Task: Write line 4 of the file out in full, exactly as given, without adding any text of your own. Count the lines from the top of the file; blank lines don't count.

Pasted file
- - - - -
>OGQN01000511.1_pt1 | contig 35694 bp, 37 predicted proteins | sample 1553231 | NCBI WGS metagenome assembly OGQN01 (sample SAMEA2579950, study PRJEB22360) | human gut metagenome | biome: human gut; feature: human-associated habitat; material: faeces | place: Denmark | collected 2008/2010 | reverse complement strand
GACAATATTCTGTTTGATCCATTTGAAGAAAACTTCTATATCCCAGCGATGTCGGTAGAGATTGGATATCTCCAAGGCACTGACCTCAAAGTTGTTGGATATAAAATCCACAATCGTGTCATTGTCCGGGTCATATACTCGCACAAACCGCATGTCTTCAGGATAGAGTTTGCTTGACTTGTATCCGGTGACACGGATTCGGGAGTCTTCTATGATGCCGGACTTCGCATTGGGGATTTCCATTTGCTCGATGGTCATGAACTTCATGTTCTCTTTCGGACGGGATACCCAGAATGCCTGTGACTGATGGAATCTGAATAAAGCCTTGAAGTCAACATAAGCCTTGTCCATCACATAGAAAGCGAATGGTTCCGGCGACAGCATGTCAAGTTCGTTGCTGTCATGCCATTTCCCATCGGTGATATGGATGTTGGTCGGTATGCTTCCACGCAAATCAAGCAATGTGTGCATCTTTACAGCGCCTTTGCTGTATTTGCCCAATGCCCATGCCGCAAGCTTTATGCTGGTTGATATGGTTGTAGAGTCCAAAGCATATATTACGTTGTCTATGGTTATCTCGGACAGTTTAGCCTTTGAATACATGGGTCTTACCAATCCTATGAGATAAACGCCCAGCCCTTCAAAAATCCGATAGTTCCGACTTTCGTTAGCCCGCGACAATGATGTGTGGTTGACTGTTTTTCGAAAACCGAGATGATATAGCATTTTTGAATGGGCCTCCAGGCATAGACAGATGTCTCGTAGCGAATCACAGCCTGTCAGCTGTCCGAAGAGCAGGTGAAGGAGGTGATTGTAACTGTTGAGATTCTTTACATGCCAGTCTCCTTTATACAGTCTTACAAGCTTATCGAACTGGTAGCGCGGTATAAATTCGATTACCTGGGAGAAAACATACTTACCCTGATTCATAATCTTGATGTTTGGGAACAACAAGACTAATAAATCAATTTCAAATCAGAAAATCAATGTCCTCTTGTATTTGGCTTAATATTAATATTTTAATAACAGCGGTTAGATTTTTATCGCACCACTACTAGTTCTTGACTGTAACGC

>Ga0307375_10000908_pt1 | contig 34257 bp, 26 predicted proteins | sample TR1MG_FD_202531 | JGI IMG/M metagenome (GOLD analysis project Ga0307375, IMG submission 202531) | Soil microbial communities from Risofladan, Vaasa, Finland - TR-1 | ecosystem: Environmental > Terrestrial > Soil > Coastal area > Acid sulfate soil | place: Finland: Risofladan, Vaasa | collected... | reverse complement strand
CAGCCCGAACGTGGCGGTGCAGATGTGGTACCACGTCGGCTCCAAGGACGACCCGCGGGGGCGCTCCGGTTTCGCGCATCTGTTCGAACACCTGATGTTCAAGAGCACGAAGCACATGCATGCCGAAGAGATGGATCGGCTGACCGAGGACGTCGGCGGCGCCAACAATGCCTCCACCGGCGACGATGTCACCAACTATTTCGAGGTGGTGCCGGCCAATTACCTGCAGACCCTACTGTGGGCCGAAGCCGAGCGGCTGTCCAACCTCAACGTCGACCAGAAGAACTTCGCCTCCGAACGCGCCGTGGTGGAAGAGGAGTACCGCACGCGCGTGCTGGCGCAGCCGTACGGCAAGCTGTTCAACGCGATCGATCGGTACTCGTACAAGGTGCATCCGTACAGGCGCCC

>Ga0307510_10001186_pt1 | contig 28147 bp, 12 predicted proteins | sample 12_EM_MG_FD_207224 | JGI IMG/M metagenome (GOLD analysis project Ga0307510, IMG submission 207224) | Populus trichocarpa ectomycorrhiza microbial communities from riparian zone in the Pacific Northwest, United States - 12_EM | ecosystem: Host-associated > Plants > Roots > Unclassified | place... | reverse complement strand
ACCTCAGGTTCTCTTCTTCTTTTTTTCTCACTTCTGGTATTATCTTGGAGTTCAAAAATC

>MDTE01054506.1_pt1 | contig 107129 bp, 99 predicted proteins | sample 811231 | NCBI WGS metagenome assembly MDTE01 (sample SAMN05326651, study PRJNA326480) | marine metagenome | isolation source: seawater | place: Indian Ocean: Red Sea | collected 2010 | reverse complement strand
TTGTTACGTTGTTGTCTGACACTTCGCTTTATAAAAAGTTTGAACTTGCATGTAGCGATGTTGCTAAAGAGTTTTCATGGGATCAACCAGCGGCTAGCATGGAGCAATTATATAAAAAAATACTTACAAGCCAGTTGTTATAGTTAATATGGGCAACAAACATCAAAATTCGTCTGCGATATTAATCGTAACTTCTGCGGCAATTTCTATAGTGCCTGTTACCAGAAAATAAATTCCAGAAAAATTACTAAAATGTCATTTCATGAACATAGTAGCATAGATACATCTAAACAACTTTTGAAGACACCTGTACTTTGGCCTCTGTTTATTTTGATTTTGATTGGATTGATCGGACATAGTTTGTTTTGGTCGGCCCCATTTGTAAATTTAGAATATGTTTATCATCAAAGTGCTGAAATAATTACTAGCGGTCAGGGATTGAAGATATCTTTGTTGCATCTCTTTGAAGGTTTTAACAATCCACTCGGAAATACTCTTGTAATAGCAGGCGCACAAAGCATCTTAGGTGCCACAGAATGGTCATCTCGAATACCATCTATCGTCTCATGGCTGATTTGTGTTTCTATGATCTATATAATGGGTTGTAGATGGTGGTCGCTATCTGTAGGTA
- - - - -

CAGCCCGAACGTGGCGGTGCAGATGTGGTACCACGTCGGCTCCAAGGACGACCCGCGGGGGCGCTCCGGTTTCGCGCATCTGTTCGAACACCTGATGTTCAAGAGCACGAAGCACATGCATGCCGAAGAGATGGATCGGCTGACCGAGGACGTCGGCGGCGCCAACAATGCCTCCACCGGCGACGATGTCACCAACTATTTCGAGGTGGTGCCGGCCAATTACCTGCAGACCCTACTGTGGGCCGAAGCCGAGCGGCTGTCCAACCTCAACGTCGACCAGAAGAACTTCGCCTCCGAACGCGCCGTGGTGGAAGAGGAGTACCGCACGCGCGTGCTGGCGCAGCCGTACGGCAAGCTGTTCAACGCGATCGATCGGTACTCGTACAAGGTGCATCCGTACAGGCGCCC